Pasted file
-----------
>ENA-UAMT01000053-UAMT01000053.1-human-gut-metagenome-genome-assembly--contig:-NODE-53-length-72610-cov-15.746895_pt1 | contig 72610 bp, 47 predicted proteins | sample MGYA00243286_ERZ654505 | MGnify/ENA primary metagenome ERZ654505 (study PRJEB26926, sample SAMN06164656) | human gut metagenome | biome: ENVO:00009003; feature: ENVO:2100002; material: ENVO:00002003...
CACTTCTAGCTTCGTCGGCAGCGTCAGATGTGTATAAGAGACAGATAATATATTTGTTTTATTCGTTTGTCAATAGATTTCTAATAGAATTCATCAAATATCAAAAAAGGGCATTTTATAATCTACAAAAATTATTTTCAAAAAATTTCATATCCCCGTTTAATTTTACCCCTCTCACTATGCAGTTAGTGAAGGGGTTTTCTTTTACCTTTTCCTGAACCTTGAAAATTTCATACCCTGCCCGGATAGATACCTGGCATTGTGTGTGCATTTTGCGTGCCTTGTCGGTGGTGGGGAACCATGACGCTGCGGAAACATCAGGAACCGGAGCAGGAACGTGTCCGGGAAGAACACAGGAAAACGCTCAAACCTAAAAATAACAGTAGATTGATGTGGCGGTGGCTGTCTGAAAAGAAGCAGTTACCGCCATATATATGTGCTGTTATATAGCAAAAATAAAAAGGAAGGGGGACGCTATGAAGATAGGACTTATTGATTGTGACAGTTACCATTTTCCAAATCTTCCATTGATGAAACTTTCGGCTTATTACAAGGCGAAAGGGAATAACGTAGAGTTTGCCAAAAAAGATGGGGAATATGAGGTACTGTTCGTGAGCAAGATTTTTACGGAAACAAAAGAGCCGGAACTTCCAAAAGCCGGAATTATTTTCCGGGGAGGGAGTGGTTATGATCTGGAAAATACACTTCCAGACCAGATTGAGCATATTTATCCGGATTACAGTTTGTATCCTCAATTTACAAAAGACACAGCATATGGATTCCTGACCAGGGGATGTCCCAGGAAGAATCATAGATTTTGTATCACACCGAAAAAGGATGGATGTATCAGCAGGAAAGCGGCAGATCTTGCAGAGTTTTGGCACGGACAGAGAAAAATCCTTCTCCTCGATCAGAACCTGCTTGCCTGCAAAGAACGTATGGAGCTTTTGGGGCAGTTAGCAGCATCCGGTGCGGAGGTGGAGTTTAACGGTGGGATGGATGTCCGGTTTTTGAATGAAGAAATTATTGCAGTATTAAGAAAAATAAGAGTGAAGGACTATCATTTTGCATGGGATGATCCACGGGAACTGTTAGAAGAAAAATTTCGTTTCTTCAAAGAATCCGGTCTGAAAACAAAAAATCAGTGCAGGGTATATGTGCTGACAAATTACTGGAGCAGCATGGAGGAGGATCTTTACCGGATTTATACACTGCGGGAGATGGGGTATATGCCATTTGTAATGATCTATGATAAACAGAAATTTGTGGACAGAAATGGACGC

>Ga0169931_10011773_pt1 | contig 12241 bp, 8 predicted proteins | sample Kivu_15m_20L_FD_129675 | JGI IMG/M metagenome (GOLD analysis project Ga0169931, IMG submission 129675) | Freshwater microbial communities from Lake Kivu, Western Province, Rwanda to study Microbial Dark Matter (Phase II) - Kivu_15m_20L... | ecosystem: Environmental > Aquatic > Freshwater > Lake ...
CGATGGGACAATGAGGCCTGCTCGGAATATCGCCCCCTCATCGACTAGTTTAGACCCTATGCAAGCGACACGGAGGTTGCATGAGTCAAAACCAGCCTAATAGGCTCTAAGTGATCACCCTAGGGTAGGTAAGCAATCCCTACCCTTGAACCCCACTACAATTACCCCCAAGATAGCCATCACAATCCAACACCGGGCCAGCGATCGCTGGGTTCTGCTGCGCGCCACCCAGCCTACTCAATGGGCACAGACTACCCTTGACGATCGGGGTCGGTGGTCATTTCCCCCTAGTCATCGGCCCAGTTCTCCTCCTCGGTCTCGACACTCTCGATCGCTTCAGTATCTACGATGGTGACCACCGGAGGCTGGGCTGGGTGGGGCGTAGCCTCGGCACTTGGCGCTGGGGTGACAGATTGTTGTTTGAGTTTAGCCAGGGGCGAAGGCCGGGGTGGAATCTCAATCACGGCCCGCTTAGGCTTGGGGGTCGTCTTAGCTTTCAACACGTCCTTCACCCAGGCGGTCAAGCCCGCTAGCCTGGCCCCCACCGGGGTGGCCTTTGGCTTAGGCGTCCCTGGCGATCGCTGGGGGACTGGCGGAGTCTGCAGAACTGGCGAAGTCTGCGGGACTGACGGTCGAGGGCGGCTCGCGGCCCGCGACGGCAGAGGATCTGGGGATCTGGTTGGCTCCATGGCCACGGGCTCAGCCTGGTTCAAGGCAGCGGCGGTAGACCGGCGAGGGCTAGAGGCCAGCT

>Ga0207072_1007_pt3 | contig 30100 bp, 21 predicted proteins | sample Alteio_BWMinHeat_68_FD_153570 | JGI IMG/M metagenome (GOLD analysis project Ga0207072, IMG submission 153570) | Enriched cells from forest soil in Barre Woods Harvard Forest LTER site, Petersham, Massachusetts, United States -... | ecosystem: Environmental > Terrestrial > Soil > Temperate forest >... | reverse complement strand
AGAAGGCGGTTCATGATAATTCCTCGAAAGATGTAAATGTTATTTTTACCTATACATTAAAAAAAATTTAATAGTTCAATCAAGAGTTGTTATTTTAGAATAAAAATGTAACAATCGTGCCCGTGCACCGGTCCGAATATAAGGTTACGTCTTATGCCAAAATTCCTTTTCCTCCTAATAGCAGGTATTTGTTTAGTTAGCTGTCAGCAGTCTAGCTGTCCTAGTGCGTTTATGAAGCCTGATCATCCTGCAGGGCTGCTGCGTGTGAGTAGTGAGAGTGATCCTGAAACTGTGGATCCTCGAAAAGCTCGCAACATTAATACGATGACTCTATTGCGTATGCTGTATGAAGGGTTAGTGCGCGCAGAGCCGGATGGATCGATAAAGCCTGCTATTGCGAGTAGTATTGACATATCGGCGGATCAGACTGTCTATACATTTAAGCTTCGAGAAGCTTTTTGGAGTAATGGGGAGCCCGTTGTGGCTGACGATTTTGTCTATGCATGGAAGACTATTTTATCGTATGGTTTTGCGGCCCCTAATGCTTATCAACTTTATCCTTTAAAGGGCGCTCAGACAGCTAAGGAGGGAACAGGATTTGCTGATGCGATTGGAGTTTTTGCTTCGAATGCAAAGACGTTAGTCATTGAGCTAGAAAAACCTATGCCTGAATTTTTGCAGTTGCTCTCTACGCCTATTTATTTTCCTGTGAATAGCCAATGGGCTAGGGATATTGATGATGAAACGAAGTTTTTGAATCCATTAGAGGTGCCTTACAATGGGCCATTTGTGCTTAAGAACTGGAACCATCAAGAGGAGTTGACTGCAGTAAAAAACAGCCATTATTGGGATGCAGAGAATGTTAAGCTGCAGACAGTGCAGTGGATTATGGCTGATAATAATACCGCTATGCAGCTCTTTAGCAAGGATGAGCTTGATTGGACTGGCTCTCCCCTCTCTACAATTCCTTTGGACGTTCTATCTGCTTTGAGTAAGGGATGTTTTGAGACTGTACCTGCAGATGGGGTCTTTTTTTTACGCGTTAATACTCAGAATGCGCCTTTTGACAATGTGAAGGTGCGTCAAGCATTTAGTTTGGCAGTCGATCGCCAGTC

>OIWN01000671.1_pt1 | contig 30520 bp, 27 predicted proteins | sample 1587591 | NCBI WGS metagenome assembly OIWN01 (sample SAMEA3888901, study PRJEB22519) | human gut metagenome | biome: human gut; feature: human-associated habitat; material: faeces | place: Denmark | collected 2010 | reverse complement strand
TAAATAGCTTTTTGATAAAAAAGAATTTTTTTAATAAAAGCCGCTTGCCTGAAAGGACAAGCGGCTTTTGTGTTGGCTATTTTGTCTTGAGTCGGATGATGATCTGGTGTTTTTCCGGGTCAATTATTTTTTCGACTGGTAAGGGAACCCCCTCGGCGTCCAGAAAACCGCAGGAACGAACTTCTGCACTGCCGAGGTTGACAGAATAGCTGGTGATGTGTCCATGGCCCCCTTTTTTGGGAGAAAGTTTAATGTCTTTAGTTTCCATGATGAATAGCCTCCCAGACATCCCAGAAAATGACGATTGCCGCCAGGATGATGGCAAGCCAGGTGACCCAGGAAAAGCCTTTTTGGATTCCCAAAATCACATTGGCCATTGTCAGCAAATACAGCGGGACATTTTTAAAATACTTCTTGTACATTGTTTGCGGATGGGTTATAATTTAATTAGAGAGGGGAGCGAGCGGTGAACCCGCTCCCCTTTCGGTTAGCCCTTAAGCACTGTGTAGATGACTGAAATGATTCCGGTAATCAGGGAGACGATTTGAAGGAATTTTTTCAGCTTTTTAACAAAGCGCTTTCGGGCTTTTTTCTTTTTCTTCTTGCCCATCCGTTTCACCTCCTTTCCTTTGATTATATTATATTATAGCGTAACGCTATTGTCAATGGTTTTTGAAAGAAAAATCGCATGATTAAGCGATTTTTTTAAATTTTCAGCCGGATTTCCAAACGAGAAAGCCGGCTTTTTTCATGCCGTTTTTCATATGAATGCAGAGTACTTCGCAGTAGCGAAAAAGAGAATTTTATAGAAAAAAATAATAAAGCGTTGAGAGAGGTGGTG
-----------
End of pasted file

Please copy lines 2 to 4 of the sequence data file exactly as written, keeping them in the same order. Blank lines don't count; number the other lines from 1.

CACTTCTAGCTTCGTCGGCAGCGTCAGATGTGTATAAGAGACAGATAATATATTTGTTTTATTCGTTTGTCAATAGATTTCTAATAGAATTCATCAAATATCAAAAAAGGGCATTTTATAATCTACAAAAATTATTTTCAAAAAATTTCATATCCCCGTTTAATTTTACCCCTCTCACTATGCAGTTAGTGAAGGGGTTTTCTTTTACCTTTTCCTGAACCTTGAAAATTTCATACCCTGCCCGGATAGATACCTGGCATTGTGTGTGCATTTTGCGTGCCTTGTCGGTGGTGGGGAACCATGACGCTGCGGAAACATCAGGAACCGGAGCAGGAACGTGTCCGGGAAGAACACAGGAAAACGCTCAAACCTAAAAATAACAGTAGATTGATGTGGCGGTGGCTGTCTGAAAAGAAGCAGTTACCGCCATATATATGTGCTGTTATATAGCAAAAATAAAAAGGAAGGGGGACGCTATGAAGATAGGACTTATTGATTGTGACAGTTACCATTTTCCAAATCTTCCATTGATGAAACTTTCGGCTTATTACAAGGCGAAAGGGAATAACGTAGAGTTTGCCAAAAAAGATGGGGAATATGAGGTACTGTTCGTGAGCAAGATTTTTACGGAAACAAAAGAGCCGGAACTTCCAAAAGCCGGAATTATTTTCCGGGGAGGGAGTGGTTATGATCTGGAAAATACACTTCCAGACCAGATTGAGCATATTTATCCGGATTACAGTTTGTATCCTCAATTTACAAAAGACACAGCATATGGATTCCTGACCAGGGGATGTCCCAGGAAGAATCATAGATTTTGTATCACACCGAAAAAGGATGGATGTATCAGCAGGAAAGCGGCAGATCTTGCAGAGTTTTGGCACGGACAGAGAAAAATCCTTCTCCTCGATCAGAACCTGCTTGCCTGCAAAGAACGTATGGAGCTTTTGGGGCAGTTAGCAGCATCCGGTGCGGAGGTGGAGTTTAACGGTGGGATGGATGTCCGGTTTTTGAATGAAGAAATTATTGCAGTATTAAGAAAAATAAGAGTGAAGGACTATCATTTTGCATGGGATGATCCACGGGAACTGTTAGAAGAAAAATTTCGTTTCTTCAAAGAATCCGGTCTGAAAACAAAAAATCAGTGCAGGGTATATGTGCTGACAAATTACTGGAGCAGCATGGAGGAGGATCTTTACCGGATTTATACACTGCGGGAGATGGGGTATATGCCATTTGTAATGATCTATGATAAACAGAAATTTGTGGACAGAAATGGACGC

>Ga0169931_10011773_pt1 | contig 12241 bp, 8 predicted proteins | sample Kivu_15m_20L_FD_129675 | JGI IMG/M metagenome (GOLD analysis project Ga0169931, IMG submission 129675) | Freshwater microbial communities from Lake Kivu, Western Province, Rwanda to study Microbial Dark Matter (Phase II) - Kivu_15m_20L... | ecosystem: Environmental > Aquatic > Freshwater > Lake ...
CGATGGGACAATGAGGCCTGCTCGGAATATCGCCCCCTCATCGACTAGTTTAGACCCTATGCAAGCGACACGGAGGTTGCATGAGTCAAAACCAGCCTAATAGGCTCTAAGTGATCACCCTAGGGTAGGTAAGCAATCCCTACCCTTGAACCCCACTACAATTACCCCCAAGATAGCCATCACAATCCAACACCGGGCCAGCGATCGCTGGGTTCTGCTGCGCGCCACCCAGCCTACTCAATGGGCACAGACTACCCTTGACGATCGGGGTCGGTGGTCATTTCCCCCTAGTCATCGGCCCAGTTCTCCTCCTCGGTCTCGACACTCTCGATCGCTTCAGTATCTACGATGGTGACCACCGGAGGCTGGGCTGGGTGGGGCGTAGCCTCGGCACTTGGCGCTGGGGTGACAGATTGTTGTTTGAGTTTAGCCAGGGGCGAAGGCCGGGGTGGAATCTCAATCACGGCCCGCTTAGGCTTGGGGGTCGTCTTAGCTTTCAACACGTCCTTCACCCAGGCGGTCAAGCCCGCTAGCCTGGCCCCCACCGGGGTGGCCTTTGGCTTAGGCGTCCCTGGCGATCGCTGGGGGACTGGCGGAGTCTGCAGAACTGGCGAAGTCTGCGGGACTGACGGTCGAGGGCGGCTCGCGGCCCGCGACGGCAGAGGATCTGGGGATCTGGTTGGCTCCATGGCCACGGGCTCAGCCTGGTTCAAGGCAGCGGCGGTAGACCGGCGAGGGCTAGAGGCCAGCT